It’s an addiction, no doubt about it. Ski season has barely passed and we’re packing up and going camping – again!
Of course not all trips are alike.
On one expedition, a mere 24 hours after leaving home, we were tracing the route of early Mormon pioneers heading from Salt Lake City to settle in the southeast corner of the state. Dance Hall Rock beckons imaginative souls to ponder the camping style of the 250 people who spent six months, in 1879-80, waiting for crews to finish blasting a hole in the rock in order to lower wagons down to the Glen Canyon below.
We set up camp above a dry streambed, donned hiking shoes and scrambled past blooming yucca to climb up a massive monolith in time for an evening sunset. It didn’t take much imagination to think we were sharing this same view with the pioneers who’d come before us. The experience stayed with us like a warm glow for the rest of our trip.
On another spring getaway, nestled in our sleeping bags in the overflow campground at Snow Valley State Park, I awoke to nylon brushing the tip of my nose. Our gigantic, 6 ½-foot high, family-sized dome tent was collapsing before my sleepy eyes. The wind had ripped the tie-down ropes off their pegs. While we struggled to repair the damage, my daughter slept on. That experience stayed with us as laughter for the rest of that journey.
At the end of yet another annual trek, we were heading home. It was late and, although tired, we were determined to make it to a campground on the shores of Yuba Lake. At 10:30 p.m. we pulled up to the gate only read the sign “FULL”. No problem, we thought to ourselves, we knew there was random camping a little further down the road. We drove on – and read the “absolutely no random camping” sign in utter dismay. As midnight approached we gave up and pulled over on a side road and prepared to spend the night.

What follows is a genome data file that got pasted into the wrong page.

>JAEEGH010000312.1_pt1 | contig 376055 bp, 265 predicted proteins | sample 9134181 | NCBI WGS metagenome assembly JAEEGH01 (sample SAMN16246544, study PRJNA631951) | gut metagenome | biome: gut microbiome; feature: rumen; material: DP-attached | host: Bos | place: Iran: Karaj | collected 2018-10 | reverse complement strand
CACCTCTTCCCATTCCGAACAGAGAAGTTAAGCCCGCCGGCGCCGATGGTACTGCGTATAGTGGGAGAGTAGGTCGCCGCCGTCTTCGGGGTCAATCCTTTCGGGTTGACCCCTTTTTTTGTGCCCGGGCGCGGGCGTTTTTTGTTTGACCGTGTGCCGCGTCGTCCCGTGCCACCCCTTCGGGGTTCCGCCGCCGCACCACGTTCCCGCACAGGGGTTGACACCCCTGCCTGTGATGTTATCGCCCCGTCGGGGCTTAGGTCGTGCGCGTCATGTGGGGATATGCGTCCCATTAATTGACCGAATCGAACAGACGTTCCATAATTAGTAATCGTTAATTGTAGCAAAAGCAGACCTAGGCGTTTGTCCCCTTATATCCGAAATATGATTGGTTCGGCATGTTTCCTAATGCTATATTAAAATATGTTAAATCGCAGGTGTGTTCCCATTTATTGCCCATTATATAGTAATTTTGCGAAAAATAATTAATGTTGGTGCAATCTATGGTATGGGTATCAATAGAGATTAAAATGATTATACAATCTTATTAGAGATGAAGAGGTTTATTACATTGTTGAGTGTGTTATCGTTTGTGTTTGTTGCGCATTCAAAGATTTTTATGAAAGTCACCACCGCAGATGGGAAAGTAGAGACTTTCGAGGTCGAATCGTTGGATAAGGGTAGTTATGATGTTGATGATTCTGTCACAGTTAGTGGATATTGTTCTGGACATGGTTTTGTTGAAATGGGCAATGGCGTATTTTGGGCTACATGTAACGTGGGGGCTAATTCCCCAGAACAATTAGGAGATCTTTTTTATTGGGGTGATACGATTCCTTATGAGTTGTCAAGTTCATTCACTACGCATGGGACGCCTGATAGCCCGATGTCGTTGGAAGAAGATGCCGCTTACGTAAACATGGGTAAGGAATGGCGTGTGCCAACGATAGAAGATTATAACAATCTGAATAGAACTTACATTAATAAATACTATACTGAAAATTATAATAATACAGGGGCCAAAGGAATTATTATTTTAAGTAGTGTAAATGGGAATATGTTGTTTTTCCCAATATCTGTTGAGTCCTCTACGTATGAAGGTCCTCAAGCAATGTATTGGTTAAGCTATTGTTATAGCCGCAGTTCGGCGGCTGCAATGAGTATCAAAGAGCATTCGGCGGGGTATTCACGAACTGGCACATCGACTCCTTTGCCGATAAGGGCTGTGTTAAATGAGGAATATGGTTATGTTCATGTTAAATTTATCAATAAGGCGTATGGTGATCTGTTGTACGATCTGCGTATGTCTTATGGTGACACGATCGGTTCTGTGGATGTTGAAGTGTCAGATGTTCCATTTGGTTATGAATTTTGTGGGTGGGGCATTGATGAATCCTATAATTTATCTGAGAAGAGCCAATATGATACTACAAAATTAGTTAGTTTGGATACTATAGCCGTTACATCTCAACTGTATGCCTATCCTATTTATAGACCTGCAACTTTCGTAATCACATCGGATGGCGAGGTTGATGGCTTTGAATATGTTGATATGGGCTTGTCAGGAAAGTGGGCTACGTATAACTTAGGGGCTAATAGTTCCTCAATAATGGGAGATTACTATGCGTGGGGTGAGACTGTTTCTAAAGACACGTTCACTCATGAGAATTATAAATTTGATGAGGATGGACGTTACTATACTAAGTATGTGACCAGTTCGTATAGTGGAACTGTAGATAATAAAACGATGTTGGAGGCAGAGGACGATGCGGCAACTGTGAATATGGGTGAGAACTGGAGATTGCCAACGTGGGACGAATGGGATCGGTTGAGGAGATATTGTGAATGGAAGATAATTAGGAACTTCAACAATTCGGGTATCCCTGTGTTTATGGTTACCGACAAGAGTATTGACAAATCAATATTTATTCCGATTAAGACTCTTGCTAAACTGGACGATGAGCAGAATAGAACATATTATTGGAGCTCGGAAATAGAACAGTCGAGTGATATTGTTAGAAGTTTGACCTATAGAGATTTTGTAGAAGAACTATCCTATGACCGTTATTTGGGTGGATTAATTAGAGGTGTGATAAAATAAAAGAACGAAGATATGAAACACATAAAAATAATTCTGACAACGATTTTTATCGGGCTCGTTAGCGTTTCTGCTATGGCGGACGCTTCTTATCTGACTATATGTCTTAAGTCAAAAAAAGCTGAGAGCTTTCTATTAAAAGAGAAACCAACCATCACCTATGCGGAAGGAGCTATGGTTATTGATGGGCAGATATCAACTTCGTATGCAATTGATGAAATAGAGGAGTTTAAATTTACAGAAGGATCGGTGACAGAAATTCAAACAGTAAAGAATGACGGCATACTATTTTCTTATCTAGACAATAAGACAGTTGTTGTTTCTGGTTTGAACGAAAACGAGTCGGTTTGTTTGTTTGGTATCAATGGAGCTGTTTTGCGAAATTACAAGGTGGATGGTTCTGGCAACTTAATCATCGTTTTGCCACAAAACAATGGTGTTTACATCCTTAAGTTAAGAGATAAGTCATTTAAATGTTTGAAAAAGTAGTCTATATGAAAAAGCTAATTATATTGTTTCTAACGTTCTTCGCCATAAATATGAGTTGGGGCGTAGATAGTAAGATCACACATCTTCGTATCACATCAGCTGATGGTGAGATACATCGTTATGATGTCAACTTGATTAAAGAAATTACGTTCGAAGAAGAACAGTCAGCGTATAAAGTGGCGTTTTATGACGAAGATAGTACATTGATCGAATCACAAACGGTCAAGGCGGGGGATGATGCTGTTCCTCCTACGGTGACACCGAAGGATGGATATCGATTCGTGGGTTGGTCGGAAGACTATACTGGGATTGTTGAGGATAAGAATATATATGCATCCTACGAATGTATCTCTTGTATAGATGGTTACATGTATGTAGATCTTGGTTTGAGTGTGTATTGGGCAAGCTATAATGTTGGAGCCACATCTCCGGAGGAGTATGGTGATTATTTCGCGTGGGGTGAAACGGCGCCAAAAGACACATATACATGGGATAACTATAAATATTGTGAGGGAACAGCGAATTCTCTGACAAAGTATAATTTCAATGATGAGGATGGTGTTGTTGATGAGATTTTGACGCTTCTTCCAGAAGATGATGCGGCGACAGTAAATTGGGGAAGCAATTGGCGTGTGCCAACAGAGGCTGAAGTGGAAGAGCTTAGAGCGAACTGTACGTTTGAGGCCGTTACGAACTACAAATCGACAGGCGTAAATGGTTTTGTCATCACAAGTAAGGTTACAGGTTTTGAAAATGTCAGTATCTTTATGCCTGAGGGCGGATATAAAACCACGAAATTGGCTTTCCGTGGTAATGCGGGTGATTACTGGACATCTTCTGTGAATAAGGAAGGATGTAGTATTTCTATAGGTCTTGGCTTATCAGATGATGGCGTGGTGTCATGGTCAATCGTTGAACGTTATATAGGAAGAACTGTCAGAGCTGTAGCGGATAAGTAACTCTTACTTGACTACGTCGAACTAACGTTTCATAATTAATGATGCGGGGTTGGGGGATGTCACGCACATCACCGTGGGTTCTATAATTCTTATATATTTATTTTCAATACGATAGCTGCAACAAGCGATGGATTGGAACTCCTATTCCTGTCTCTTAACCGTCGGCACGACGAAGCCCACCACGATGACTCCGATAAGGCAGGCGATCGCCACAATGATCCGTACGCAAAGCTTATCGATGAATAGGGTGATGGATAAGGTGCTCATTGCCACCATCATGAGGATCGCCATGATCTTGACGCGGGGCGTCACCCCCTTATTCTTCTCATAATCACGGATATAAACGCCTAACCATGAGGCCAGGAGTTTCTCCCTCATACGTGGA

“Are all the latches undone,” my guy asks as he prepares to crank up the roof on our pop-up camper.
“Yup,” I reply while trying to roust my sleeping child from the backseat.
“Are you sure?”
Crank, crank, crank – SNAP. One latch was still hooked. The cable broke. It was not a pretty scene. Ingenuity took over and by 2 a.m. we were snug in our beds with a thick wooden pole and several pieces of two-by-four’s holding up the roof.
The moral of these stories? Family camping is whatever you make of it – whether in a camper, in a tent, or sleeping under the stars. We may not be pioneers, but we’re always ready for the good, the bad and the ugly – especially when it means we’ll be first on the trail in the morning!